The results of this study indicate that older adult problem gamblers who began gambling earlier in life gambled more often than did their counterparts who began gambling as adults. The two groups also differed in their frequency of betting on sports and card games. Given that these types of gambling are common in nonlegalized venues, the propensity of gamblers with an early onset of gambling to wager on these activities may be related to their early participation in these activities, before the widespread legalization of gambling.
Scores on the ASI and the SF-36 suggest that participants with early-onset gambling had more severe health difficulties than did those with a later onset. Those with an early onset were twice as likely as those with a late onset to have a chronic medical condition, and they endorsed poorer functioning on measures of general physical health. Physically ill individuals may be drawn to sedentary gambling activities, and gambling may be a coping mechanism among older adults who are socially isolated and who have failing health. Alternatively, problem gambling may lead to inactive lifestyles. However, cross-sectional designs such as the one used in this study cannot be used to confirm these possibilities.
Participants with an early onset of gambling also reported greater psychiatric problems over the course of their lifetimes and at the time of the interview. Problem and pathological gambling have been associated with a variety of psychiatric conditions in previous research (3). The results of this study strengthen these earlier findings by suggesting that psychiatric difficulties may occur throughout life among persons who begin gambling while young. Surprisingly, no differences in substance use problems were noted between the two groups of gamblers. Problem gambling has been highly associated with alcohol and drug use among today’s youths (1,2,3,4,5). Few participants in this study reported any illicit drug use, perhaps because they grew up during a time when drug use was not common. However, we did not collect detailed histories of substance use in this sample.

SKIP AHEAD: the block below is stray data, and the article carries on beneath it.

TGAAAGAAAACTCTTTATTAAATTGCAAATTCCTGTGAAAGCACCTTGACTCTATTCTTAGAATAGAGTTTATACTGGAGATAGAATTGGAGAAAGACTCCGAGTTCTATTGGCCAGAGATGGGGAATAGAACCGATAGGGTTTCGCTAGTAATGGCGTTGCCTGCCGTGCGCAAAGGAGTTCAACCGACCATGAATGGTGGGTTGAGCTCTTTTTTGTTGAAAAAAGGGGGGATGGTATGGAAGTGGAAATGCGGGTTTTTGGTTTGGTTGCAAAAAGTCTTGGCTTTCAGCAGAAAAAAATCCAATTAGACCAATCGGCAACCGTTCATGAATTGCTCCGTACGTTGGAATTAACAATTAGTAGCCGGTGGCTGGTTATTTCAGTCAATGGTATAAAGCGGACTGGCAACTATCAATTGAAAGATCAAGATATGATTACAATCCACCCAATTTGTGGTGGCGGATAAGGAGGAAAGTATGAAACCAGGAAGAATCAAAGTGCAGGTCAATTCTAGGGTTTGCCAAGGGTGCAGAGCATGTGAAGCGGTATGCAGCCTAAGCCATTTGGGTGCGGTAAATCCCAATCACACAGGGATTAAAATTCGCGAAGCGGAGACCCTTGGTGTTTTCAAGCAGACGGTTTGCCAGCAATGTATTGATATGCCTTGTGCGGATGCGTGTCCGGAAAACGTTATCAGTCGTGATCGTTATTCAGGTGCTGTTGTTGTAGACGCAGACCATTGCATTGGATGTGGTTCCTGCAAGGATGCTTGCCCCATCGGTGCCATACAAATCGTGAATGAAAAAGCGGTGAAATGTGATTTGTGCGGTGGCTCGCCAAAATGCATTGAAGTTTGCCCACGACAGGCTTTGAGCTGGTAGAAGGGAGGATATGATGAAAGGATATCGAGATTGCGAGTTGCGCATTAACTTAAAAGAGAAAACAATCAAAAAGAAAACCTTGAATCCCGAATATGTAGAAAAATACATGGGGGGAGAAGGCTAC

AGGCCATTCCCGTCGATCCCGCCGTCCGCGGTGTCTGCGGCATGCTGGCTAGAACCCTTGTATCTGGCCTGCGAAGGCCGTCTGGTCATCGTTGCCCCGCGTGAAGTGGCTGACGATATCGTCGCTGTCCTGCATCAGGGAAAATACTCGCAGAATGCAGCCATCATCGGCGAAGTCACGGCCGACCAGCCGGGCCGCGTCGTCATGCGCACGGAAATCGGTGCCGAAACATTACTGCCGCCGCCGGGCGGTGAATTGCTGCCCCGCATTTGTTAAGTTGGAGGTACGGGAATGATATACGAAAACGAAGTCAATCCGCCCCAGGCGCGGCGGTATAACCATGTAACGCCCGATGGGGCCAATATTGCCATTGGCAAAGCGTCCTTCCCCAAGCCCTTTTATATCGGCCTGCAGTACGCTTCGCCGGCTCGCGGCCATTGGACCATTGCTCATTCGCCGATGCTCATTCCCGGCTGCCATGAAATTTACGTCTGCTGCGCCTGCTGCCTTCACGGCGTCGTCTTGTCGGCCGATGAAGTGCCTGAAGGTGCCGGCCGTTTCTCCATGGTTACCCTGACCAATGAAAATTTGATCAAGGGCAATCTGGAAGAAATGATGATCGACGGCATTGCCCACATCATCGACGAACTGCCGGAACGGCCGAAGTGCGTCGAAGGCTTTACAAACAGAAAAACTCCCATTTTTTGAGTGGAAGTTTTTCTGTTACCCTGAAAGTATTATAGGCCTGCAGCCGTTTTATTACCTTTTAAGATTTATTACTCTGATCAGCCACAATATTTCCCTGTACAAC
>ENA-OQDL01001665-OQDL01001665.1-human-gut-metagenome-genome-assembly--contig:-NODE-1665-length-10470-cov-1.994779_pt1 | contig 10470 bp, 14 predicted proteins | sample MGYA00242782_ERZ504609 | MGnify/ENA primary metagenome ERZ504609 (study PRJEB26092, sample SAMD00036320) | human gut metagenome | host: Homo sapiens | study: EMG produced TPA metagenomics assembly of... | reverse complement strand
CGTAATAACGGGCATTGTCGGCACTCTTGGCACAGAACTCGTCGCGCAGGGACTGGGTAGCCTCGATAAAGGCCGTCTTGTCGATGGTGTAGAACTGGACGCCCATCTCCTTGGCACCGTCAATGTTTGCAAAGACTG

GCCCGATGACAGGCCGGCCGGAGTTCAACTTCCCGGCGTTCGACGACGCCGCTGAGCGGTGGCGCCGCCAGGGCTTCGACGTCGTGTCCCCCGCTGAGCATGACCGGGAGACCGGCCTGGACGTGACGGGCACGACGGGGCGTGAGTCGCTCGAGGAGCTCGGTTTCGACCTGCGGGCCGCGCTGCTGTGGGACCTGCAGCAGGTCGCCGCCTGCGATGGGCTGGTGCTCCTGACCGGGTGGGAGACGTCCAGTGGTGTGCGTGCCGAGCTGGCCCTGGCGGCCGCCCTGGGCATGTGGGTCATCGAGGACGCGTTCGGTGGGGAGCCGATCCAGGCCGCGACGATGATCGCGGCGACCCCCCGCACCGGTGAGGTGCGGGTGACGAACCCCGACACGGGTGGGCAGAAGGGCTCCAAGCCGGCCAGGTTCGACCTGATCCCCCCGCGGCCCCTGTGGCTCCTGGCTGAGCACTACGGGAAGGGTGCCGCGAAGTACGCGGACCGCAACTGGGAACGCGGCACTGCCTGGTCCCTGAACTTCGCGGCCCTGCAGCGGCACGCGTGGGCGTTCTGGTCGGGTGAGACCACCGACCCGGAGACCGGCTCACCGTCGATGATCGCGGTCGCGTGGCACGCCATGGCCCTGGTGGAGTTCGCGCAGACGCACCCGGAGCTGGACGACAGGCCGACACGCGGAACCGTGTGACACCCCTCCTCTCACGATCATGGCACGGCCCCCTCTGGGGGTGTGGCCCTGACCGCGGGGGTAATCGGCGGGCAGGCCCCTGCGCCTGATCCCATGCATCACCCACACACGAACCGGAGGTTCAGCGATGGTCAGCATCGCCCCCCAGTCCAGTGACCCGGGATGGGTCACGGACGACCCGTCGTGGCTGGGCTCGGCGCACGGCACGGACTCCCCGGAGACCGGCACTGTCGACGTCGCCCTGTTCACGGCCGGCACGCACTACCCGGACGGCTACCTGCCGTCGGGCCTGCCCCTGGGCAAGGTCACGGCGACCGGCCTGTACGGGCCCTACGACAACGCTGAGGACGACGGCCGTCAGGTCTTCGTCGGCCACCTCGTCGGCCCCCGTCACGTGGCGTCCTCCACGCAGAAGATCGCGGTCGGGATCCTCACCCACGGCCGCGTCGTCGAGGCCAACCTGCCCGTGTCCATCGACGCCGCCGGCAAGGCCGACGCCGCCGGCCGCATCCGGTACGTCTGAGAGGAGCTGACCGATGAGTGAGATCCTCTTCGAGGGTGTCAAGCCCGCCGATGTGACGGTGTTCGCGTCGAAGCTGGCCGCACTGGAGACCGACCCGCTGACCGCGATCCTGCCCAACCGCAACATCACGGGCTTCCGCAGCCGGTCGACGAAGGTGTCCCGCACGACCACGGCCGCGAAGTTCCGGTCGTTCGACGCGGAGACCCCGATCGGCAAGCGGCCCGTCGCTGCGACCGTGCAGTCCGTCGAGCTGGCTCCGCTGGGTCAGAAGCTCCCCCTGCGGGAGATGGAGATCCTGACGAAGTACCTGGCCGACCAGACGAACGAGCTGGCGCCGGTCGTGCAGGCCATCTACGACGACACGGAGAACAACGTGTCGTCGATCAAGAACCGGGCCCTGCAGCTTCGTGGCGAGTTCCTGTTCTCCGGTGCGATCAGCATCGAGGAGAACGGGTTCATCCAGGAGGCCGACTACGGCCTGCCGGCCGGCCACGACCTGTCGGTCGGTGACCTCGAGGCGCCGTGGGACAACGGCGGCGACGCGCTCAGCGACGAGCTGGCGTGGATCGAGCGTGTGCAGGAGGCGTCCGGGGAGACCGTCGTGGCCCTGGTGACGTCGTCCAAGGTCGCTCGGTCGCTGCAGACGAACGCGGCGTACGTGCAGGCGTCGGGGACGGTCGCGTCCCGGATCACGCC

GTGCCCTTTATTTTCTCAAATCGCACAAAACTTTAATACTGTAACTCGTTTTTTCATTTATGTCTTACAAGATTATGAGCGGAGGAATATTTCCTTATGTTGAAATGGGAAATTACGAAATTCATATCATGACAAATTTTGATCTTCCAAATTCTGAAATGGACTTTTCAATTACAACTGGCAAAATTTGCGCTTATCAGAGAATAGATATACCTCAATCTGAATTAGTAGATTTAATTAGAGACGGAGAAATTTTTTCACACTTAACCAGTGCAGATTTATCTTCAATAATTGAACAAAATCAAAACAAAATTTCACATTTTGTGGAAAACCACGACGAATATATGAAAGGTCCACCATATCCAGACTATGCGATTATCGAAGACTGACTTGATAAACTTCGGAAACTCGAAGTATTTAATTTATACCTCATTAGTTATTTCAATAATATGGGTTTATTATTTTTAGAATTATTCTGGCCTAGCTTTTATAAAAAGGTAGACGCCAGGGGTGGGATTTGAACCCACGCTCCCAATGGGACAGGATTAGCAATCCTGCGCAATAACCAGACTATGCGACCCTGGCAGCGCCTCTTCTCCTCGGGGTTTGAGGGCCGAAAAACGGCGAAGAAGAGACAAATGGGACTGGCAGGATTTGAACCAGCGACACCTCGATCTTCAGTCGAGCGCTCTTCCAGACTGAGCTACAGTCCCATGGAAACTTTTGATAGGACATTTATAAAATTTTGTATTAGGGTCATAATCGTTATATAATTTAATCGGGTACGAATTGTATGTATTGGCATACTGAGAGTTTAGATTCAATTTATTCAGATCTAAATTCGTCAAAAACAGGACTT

The findings of this study are limited by a number of issues. The results are based on self-reports of events that may have occurred 40 years previously. Although this is one of the first studies to specifically address older adult problem gamblers (4), the sample was small and primarily Caucasian. However, the fact that a non-treatment-seeking sample was recruited maximizes the generalizability of the findings to older problem gamblers.
This TOGEL study was supported in part by grants RO1-MH-60417, RO1MH-60417-suppl, RO1-DA-13444, RO1-DA-14618, P50-AA-03510, P50-DA-09241, and P60-AG-13631 from the National Institutes of Health as well as by the Patrick and Catherine Weldon Donaghue Medical Research Foundation Investigator Program. The authors thank Yola Ammerman, Sabrena Davis, and Heather Gay for their assistance with data collection and management and George Ladd, Ph.D., and Gerard Kerins, M.D., for their assistance with the study.